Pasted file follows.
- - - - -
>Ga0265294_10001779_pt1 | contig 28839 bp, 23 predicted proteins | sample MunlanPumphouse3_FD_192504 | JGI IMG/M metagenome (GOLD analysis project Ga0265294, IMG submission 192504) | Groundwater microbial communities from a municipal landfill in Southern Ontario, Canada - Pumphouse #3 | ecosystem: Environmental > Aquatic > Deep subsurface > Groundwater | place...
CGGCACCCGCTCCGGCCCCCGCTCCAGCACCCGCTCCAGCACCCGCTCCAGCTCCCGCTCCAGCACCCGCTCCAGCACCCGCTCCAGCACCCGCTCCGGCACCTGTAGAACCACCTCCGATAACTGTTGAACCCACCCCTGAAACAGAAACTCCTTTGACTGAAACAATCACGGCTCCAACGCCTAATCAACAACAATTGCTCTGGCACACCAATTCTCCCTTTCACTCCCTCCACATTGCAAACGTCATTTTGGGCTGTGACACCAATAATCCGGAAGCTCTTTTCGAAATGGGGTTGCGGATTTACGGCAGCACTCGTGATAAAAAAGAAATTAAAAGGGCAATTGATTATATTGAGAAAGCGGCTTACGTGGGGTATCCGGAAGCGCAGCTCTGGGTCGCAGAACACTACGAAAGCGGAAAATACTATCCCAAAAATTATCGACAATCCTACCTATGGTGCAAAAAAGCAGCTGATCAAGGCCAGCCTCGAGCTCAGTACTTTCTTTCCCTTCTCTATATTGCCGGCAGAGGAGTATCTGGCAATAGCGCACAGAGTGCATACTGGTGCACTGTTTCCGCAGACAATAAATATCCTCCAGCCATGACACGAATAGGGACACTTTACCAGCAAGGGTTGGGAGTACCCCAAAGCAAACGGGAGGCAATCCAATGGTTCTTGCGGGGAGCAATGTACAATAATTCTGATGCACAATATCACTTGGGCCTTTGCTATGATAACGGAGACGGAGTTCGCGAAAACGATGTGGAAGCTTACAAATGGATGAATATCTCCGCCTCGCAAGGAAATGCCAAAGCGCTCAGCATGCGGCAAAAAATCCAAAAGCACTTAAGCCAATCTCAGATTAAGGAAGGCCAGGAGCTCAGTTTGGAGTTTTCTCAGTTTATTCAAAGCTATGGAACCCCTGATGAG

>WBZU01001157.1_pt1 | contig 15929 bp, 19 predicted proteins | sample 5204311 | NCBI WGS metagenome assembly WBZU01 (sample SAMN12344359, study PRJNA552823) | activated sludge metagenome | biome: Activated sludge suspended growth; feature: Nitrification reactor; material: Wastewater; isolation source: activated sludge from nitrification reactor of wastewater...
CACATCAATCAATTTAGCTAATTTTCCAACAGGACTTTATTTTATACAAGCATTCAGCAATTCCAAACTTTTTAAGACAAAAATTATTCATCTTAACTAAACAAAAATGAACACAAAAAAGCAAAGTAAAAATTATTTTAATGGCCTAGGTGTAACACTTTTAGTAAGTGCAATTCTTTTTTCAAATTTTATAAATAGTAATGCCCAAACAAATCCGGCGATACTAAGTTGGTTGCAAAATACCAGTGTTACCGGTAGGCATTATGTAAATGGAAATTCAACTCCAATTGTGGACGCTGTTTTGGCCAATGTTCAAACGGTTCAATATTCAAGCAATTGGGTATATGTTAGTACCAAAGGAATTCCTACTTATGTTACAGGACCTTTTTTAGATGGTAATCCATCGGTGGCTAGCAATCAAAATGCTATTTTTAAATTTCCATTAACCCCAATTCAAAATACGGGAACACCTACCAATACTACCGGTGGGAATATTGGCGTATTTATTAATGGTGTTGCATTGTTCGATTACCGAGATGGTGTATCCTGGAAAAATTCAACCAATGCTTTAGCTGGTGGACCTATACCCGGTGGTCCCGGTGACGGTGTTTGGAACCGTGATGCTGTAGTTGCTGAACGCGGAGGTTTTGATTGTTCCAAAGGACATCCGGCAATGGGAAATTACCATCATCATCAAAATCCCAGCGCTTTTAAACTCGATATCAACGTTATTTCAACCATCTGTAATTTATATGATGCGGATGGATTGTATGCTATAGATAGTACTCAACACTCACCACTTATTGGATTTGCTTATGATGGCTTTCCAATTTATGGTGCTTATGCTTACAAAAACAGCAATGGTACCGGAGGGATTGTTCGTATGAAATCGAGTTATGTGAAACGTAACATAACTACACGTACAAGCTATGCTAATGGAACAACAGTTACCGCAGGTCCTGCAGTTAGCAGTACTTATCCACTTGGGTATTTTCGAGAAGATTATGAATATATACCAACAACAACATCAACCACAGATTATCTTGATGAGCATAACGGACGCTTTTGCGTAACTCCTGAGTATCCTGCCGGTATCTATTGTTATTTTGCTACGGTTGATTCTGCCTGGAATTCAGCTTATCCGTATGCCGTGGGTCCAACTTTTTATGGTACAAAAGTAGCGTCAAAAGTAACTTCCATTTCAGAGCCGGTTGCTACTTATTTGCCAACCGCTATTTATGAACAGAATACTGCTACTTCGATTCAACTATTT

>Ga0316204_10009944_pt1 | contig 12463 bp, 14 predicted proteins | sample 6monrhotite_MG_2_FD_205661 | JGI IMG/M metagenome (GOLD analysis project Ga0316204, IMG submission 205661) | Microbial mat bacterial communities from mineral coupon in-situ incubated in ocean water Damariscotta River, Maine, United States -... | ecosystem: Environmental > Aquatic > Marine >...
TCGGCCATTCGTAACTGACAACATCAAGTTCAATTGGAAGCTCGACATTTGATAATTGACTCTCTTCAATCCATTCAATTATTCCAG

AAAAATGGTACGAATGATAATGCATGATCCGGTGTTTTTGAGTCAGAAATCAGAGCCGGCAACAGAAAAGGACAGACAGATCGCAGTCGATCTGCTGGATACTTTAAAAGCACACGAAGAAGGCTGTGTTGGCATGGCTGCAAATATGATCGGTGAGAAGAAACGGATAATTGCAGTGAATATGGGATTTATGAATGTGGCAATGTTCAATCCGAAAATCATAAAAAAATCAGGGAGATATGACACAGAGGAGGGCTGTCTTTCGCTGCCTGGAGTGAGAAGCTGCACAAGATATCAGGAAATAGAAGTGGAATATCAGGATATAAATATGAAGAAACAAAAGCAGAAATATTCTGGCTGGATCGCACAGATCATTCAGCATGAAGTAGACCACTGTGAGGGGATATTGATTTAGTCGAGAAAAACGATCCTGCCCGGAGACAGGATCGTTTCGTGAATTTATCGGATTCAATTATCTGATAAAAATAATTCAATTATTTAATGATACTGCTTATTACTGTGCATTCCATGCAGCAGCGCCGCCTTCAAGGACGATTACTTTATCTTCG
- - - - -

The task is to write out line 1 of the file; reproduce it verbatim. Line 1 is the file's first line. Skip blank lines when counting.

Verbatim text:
>Ga0265294_10001779_pt1 | contig 28839 bp, 23 predicted proteins | sample MunlanPumphouse3_FD_192504 | JGI IMG/M metagenome (GOLD analysis project Ga0265294, IMG submission 192504) | Groundwater microbial communities from a municipal landfill in Southern Ontario, Canada - Pumphouse #3 | ecosystem: Environmental > Aquatic > Deep subsurface > Groundwater | place...